Learning from the great games of old

Feb 18, 2013, 2:35 AM |

     Hello my little friends! The moon is above, the sun is soundly snoring, and the stars are playing the quiet game. Which is another name for the GIOUCO PIANO I am told.
  Today's blog is about learning from classic chess games. There are so many great chess books written, filled to the brim with fantastic chess masterpieces, that it would be a pity not to take advantage of them. I went ahead and read a bunch of them, starting about 15 years ago, and basically ending three or four years ago, when I decided to find chess students and show them how smart I am.

    After all, what is the point of all that reading if you can't find people to brag to?
  First, my dear dears, we will study a game by the great BOTVINNIK, then we will study a game by the great LASALLE. (Yes, I am also great, although in different ways. Botvinnik was better than me at chess, but I am considerably greater in obesity, for example.)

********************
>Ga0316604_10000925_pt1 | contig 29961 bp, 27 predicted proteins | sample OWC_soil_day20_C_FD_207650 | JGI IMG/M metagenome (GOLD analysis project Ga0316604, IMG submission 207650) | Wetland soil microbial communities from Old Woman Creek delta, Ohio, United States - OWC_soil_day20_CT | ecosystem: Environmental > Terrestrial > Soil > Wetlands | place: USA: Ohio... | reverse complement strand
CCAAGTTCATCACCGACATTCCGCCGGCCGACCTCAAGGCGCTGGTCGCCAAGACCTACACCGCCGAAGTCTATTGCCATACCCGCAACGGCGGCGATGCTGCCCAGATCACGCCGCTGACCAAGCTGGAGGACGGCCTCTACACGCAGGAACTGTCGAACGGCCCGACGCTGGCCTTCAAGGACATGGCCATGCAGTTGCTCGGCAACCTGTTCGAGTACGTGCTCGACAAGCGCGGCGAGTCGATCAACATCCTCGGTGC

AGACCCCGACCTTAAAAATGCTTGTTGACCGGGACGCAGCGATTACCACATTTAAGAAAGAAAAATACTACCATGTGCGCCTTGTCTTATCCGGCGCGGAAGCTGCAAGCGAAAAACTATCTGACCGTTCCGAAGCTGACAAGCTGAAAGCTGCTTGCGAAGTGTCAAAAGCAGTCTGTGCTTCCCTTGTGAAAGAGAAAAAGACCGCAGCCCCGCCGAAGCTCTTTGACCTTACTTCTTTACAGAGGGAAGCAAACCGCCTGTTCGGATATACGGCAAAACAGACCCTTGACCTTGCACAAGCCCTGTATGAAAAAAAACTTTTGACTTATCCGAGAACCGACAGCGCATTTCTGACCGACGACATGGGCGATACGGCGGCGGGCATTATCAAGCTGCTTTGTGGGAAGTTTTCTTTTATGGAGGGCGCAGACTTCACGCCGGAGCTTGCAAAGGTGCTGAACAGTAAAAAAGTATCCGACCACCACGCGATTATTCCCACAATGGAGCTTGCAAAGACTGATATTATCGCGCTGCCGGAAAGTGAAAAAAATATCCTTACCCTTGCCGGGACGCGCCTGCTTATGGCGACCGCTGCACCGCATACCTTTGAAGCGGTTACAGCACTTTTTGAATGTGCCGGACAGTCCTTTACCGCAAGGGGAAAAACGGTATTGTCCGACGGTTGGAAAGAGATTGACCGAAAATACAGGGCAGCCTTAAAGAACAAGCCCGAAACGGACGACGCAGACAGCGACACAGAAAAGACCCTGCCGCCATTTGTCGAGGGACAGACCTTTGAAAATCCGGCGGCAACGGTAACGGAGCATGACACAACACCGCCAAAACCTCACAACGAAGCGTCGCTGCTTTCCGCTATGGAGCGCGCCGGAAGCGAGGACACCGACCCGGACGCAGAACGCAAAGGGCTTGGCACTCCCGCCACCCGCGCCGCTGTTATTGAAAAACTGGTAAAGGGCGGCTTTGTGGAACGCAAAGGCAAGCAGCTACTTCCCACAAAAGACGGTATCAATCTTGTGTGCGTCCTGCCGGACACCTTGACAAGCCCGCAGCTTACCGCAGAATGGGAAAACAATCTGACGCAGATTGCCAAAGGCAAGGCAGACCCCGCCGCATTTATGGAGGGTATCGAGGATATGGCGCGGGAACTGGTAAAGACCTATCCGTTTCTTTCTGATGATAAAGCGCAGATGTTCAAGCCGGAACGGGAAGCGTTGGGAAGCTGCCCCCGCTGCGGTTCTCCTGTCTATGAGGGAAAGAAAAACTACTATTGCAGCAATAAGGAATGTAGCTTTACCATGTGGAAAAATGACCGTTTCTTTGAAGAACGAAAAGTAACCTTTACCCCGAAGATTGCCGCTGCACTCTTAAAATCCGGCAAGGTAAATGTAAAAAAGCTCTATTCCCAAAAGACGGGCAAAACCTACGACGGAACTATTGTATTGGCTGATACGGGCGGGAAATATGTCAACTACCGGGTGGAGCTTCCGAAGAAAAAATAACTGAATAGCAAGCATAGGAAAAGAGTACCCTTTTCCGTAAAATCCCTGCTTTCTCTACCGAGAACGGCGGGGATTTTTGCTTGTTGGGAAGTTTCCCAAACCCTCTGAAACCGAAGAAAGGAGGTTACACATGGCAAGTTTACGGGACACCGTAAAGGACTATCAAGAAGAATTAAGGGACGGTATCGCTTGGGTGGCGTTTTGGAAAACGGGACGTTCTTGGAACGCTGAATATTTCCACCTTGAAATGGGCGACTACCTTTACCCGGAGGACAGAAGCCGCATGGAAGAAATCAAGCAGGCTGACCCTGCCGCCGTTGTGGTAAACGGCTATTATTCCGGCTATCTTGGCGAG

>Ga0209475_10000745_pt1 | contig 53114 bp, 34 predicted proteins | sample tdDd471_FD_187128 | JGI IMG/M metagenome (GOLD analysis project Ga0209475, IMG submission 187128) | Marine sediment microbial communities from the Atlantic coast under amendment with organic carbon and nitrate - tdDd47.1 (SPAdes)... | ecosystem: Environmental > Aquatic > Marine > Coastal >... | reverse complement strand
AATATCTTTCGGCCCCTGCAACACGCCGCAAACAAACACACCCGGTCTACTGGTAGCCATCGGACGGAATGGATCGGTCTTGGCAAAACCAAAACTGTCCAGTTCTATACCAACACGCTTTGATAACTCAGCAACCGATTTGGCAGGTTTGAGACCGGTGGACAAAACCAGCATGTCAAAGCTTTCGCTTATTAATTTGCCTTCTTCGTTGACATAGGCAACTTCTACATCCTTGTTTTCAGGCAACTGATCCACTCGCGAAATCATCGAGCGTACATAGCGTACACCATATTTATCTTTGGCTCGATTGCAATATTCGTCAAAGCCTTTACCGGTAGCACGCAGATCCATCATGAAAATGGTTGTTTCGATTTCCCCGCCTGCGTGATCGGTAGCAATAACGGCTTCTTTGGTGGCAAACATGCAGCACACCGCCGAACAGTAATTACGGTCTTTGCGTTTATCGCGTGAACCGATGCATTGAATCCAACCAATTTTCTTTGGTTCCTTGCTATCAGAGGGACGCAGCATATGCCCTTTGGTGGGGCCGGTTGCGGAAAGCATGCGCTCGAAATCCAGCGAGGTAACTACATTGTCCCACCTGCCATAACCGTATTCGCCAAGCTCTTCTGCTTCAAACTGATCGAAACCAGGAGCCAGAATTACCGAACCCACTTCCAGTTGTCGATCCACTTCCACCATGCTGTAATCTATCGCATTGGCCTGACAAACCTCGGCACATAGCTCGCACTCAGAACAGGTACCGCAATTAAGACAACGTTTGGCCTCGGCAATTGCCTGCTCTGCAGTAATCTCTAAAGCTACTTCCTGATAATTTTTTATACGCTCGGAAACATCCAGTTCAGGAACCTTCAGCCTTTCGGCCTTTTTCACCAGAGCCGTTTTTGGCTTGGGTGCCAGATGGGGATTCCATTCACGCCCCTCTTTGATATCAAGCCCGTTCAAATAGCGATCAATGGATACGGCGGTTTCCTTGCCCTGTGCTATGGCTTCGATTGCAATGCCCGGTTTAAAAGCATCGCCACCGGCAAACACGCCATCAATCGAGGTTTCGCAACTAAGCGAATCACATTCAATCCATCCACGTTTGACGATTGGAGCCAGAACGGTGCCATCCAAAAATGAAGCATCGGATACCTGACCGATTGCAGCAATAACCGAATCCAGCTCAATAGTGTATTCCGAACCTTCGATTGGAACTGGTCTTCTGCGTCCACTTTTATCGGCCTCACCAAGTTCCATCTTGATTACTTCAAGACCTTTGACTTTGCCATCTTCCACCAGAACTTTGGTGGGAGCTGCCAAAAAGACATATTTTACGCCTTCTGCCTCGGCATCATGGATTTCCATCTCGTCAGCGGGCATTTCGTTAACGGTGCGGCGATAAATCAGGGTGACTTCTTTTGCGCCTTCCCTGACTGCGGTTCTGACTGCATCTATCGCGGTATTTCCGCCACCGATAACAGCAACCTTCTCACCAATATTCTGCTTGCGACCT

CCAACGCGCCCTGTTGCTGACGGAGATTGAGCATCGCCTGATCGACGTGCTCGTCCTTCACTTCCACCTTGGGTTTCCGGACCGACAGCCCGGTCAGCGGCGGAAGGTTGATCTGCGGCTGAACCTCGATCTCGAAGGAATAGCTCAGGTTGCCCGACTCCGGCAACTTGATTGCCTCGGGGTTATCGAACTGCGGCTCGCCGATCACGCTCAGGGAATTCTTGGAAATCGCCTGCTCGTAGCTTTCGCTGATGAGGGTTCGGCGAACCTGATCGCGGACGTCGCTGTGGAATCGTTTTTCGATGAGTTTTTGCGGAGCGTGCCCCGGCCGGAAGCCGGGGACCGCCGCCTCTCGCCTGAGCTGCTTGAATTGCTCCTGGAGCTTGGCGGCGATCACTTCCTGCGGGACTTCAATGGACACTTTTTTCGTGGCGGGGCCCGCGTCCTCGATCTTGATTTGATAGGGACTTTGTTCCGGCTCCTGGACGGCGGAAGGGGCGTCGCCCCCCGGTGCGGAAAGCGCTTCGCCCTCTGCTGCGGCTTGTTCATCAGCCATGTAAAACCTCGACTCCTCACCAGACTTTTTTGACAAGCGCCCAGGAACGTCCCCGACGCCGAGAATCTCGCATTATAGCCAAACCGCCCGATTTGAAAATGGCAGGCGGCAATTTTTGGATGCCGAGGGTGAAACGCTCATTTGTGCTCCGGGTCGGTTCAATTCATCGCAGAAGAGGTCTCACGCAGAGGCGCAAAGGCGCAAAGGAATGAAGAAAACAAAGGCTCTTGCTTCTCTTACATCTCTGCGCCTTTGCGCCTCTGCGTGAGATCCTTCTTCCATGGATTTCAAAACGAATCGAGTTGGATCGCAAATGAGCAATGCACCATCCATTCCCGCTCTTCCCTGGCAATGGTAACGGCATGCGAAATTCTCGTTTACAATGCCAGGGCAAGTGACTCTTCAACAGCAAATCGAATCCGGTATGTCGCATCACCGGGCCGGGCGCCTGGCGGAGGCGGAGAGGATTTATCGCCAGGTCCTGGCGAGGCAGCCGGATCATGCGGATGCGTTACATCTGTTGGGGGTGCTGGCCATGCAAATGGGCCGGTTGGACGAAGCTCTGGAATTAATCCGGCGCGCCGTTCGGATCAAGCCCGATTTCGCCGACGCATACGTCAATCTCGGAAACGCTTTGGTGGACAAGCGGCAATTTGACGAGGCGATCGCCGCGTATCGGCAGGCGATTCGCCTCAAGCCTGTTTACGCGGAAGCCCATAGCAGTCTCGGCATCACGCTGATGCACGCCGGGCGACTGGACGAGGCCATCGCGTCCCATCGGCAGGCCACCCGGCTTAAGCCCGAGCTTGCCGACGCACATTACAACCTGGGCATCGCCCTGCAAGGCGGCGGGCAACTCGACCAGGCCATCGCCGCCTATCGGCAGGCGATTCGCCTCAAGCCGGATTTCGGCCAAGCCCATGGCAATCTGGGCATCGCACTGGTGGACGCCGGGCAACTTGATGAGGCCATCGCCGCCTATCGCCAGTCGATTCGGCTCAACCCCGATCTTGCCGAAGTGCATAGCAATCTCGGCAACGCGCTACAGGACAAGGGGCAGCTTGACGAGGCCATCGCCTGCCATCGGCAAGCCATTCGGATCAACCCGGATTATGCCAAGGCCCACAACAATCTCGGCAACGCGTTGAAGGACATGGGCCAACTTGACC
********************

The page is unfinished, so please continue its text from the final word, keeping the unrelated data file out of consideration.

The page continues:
And now we will study the game Kharoubi-LaSalle, 2003. 

  Cliff was a strong expert in Rochester NY. I think my overall score against him is 2-2. He knows more about openings than most people know about anything, but somehow I got a great position this game. (Thanks Botvinnik.)  Cliff was rated around 2080. He was White. I was, I don't know, 2000 ish.

 And that is my first instructional blog on chess.com. Bare with me, they will improve :)


  Craig signing out.